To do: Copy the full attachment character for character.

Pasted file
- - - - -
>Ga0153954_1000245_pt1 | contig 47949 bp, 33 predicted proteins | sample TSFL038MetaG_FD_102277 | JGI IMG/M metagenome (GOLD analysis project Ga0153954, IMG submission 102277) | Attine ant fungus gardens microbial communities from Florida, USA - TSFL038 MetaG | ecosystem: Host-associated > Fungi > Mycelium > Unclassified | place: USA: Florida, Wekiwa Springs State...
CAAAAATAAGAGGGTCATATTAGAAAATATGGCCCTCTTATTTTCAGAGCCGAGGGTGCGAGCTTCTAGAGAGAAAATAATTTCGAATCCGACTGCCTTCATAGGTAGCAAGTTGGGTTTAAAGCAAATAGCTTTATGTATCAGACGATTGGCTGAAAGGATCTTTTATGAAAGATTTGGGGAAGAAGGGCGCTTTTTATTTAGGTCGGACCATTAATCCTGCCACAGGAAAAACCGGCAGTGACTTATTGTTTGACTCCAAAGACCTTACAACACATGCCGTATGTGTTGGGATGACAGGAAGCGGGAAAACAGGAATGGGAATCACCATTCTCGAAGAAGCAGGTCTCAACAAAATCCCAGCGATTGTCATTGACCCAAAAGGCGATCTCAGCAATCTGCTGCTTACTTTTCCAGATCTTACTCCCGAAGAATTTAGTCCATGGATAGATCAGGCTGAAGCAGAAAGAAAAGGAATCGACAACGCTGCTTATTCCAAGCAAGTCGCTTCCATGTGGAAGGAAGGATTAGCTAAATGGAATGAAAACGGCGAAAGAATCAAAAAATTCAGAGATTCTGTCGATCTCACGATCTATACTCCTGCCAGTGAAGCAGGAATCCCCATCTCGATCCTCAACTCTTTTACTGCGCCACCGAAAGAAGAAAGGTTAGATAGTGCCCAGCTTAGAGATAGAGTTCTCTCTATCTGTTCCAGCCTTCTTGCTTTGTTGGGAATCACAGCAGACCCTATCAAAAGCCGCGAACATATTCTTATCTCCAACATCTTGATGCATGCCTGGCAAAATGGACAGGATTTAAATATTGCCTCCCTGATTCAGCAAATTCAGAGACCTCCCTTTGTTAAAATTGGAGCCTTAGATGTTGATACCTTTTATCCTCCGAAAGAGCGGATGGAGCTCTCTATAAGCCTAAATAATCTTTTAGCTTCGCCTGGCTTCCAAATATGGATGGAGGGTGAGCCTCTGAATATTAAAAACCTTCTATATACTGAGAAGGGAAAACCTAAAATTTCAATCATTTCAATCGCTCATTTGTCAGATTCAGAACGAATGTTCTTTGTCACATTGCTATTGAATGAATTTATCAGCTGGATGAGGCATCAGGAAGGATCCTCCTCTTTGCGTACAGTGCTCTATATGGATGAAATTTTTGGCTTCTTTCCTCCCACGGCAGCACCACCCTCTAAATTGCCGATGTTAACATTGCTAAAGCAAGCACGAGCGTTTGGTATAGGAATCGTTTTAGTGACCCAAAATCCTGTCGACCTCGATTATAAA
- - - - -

>Ga0153954_1000245_pt1 | contig 47949 bp, 33 predicted proteins | sample TSFL038MetaG_FD_102277 | JGI IMG/M metagenome (GOLD analysis project Ga0153954, IMG submission 102277) | Attine ant fungus gardens microbial communities from Florida, USA - TSFL038 MetaG | ecosystem: Host-associated > Fungi > Mycelium > Unclassified | place: USA: Florida, Wekiwa Springs State...
CAAAAATAAGAGGGTCATATTAGAAAATATGGCCCTCTTATTTTCAGAGCCGAGGGTGCGAGCTTCTAGAGAGAAAATAATTTCGAATCCGACTGCCTTCATAGGTAGCAAGTTGGGTTTAAAGCAAATAGCTTTATGTATCAGACGATTGGCTGAAAGGATCTTTTATGAAAGATTTGGGGAAGAAGGGCGCTTTTTATTTAGGTCGGACCATTAATCCTGCCACAGGAAAAACCGGCAGTGACTTATTGTTTGACTCCAAAGACCTTACAACACATGCCGTATGTGTTGGGATGACAGGAAGCGGGAAAACAGGAATGGGAATCACCATTCTCGAAGAAGCAGGTCTCAACAAAATCCCAGCGATTGTCATTGACCCAAAAGGCGATCTCAGCAATCTGCTGCTTACTTTTCCAGATCTTACTCCCGAAGAATTTAGTCCATGGATAGATCAGGCTGAAGCAGAAAGAAAAGGAATCGACAACGCTGCTTATTCCAAGCAAGTCGCTTCCATGTGGAAGGAAGGATTAGCTAAATGGAATGAAAACGGCGAAAGAATCAAAAAATTCAGAGATTCTGTCGATCTCACGATCTATACTCCTGCCAGTGAAGCAGGAATCCCCATCTCGATCCTCAACTCTTTTACTGCGCCACCGAAAGAAGAAAGGTTAGATAGTGCCCAGCTTAGAGATAGAGTTCTCTCTATCTGTTCCAGCCTTCTTGCTTTGTTGGGAATCACAGCAGACCCTATCAAAAGCCGCGAACATATTCTTATCTCCAACATCTTGATGCATGCCTGGCAAAATGGACAGGATTTAAATATTGCCTCCCTGATTCAGCAAATTCAGAGACCTCCCTTTGTTAAAATTGGAGCCTTAGATGTTGATACCTTTTATCCTCCGAAAGAGCGGATGGAGCTCTCTATAAGCCTAAATAATCTTTTAGCTTCGCCTGGCTTCCAAATATGGATGGAGGGTGAGCCTCTGAATATTAAAAACCTTCTATATACTGAGAAGGGAAAACCTAAAATTTCAATCATTTCAATCGCTCATTTGTCAGATTCAGAACGAATGTTCTTTGTCACATTGCTATTGAATGAATTTATCAGCTGGATGAGGCATCAGGAAGGATCCTCCTCTTTGCGTACAGTGCTCTATATGGATGAAATTTTTGGCTTCTTTCCTCCCACGGCAGCACCACCCTCTAAATTGCCGATGTTAACATTGCTAAAGCAAGCACGAGCGTTTGGTATAGGAATCGTTTTAGTGACCCAAAATCCTGTCGACCTCGATTATAAA